Demon Confidential – A Flare for the Original

In this fourth (in a series of 10) Demon Confidential blog, let’s take a look at one of the Demon’s most unique visual aspects, the four-corner fender extension flares. They’re present because of Demon’s massive P315/40R18 Nitto NT05R drag radial tires. Nearly 2 inches wider than the Hellcat’s P275/40R20 Pirelli P Zero Nero, these ultra-grippy tires represent the first ever installation of D.O.T. approved drag radials on a mass-produced new car right from the factory.*  
 

 

But if the Challenger SRT® Demon is a rear-wheel-drive car, why does it have these sticky Nitto slicks on the front and the back? For the answer, we go to Demon Development Engineer Jim Wilder: “To give Demon the best drag strip capability, we simply followed the path taken by door slammer drag racers since the days of the 1962 Dodge 413 Max Wedge; slicks and skinnies. The slicks stick the power to the track and the skinny front tires reduce rolling resistance and weight.”  
 

 

But as a street-legal, road-going new car, the minimized front tire contact patch presented a challenge for Demon’s designers. With only a fraction of the grip offered by the sticky rear tires, certain handling and braking characteristics were skewed. To avoid customer confusion, the decision was made to deliver the car to customers with the massive Nittos all the way around, and then let the customer source the skinny front runner tires for drag strip use. Wilder adds; “We do include a pair of bare 18×4.5-inch rims but leave it to the customer to select and mount the race-mode front tires. On our many Demon test cars, we went with 4.50/28.0-18 front tires as supplied by M&H Race Master.”  
 

 

Okay, that’s great, the Demon customer gets two sets of slicks, what a value! Jim Wilder picks it up here: “With the wider tires and wheels in place, a significant amount of tire tread protrudes beyond the fender lip. Federal and state motor vehicle laws require tread coverage, so something had to be done. And from an aesthetic standpoint, it looked a bit raw with the tires sticking out past the fender lips. We considered extending the bodywork outward but it was cost prohibitive. In the end, Demon’s bolt-on flares were the answer.”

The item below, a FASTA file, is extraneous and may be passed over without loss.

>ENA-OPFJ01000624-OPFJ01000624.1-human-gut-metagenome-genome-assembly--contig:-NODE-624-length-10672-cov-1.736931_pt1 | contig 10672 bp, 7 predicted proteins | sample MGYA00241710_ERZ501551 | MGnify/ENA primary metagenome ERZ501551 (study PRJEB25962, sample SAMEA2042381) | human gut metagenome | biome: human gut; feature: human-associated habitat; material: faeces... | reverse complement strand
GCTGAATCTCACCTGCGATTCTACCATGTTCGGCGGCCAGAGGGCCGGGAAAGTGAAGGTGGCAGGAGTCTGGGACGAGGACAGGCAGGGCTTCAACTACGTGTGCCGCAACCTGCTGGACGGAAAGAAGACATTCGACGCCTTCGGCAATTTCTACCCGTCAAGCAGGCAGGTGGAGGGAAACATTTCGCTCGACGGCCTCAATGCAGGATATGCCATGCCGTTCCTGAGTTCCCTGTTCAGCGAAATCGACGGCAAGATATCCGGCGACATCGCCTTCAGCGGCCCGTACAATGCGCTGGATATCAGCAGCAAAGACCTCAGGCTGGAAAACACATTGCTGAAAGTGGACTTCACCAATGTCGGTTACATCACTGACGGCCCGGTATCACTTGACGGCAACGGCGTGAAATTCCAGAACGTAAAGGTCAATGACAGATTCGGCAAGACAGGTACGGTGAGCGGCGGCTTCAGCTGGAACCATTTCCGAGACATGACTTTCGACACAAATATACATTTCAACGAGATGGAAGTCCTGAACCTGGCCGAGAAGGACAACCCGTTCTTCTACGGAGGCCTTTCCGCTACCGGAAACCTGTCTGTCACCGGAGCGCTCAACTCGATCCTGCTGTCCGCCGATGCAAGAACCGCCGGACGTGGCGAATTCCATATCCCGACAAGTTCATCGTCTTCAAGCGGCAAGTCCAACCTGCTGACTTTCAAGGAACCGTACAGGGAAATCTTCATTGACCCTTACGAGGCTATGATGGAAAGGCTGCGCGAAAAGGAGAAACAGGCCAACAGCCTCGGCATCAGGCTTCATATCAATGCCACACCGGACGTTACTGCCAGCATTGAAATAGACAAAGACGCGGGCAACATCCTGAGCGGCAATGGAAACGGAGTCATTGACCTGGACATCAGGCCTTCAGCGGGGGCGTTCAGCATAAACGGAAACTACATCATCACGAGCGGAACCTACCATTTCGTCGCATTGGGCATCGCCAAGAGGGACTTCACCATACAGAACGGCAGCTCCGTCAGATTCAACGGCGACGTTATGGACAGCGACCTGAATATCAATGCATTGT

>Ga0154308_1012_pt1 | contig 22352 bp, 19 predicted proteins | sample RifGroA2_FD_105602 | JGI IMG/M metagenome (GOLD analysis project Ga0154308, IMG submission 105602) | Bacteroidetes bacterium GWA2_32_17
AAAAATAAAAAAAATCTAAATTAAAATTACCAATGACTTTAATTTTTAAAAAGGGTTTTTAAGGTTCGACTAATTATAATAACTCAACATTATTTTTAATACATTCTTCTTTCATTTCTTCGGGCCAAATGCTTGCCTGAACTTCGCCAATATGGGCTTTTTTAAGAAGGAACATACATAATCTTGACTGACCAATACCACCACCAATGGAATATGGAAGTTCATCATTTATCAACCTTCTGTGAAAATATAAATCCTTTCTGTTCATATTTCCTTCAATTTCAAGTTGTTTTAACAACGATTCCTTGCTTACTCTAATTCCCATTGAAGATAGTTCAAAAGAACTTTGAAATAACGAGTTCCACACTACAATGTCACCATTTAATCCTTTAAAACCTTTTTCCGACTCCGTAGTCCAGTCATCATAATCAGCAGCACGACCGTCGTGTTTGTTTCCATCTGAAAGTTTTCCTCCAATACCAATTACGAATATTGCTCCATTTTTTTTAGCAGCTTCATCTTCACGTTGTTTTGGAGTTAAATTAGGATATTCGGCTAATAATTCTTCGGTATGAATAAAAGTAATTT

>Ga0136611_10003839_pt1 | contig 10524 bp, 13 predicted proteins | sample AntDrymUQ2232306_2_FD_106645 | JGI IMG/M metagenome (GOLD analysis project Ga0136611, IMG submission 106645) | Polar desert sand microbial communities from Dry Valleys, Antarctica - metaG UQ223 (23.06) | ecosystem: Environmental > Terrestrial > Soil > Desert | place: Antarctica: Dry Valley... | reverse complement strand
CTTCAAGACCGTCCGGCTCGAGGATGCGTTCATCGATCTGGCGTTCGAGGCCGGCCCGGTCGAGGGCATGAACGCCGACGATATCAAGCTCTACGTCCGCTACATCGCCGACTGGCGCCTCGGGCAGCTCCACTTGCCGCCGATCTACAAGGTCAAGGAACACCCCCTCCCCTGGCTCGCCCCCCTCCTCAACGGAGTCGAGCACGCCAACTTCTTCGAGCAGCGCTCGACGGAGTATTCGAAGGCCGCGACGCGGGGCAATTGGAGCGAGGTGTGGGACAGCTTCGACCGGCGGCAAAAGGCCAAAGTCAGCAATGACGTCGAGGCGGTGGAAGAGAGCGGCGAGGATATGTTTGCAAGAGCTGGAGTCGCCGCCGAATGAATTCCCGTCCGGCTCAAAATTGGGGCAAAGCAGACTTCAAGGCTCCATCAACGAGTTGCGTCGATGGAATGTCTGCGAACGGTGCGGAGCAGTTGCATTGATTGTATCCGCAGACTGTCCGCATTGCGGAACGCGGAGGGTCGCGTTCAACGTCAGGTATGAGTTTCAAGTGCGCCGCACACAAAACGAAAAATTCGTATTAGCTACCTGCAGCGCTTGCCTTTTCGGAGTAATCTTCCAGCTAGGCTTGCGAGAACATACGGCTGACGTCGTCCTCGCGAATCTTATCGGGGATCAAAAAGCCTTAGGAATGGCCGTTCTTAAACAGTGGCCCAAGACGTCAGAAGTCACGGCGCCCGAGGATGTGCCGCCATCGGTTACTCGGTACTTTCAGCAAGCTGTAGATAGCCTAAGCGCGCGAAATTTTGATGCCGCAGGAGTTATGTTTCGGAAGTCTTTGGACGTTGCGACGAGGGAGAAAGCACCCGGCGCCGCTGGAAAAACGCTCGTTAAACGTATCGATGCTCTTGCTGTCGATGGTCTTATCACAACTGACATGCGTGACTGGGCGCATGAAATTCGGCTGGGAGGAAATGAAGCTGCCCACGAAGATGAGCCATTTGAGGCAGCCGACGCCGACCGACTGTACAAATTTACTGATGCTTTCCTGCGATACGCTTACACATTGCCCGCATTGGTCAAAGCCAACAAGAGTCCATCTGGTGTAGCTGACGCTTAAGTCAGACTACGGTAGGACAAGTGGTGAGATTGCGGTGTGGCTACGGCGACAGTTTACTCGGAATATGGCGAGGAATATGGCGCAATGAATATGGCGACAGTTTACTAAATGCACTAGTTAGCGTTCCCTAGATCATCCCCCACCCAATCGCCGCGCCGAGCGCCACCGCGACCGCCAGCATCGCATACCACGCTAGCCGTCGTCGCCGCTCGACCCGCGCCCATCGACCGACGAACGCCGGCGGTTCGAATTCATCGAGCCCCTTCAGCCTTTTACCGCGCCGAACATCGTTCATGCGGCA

With the big Nittos mounted all around, the fender extensions add a hunkered down, ready-to-pounce vibe that is best appreciated in person. And with the front runners installed, owners of Brand X machinery know they’d better run and hide. Wilder says: “When we decided to go with the flares, we studied the industry and best practices. We mounted them with a zillion fasteners so they’re really integrated into the bodywork. But we hid every fastener, there are no exposed rivets or screws as is sometimes the fashion on 4×4 pickups. We sought to make the flares fit the lines of the body with the tightest possible gaps.”  
 

 

And if you like the look, the Demon’s flares have just been shared with the new Challenger SRT Hellcat Widebody. In that application, the flares help cover the extra 3.5 inches of track width that came with the Widebody’s up-sized P305/35ZR20 Pirelli P-Zero tires. Again, the tires triggered the fender extensions – and performance improvements (the Widebody’s bigger skins help it run 10.90s in the quarter mile, 3/10 of a second quicker than a base Hellcat!)  
 

Stay tuned to Demon Confidential for more behind-the-scenes info on the Dodge brand’s most outrageous muscle car yet!  
 

* Excludes non-mass production vehicles (i.e., low volume and ‘coach builders’) and hybrids.


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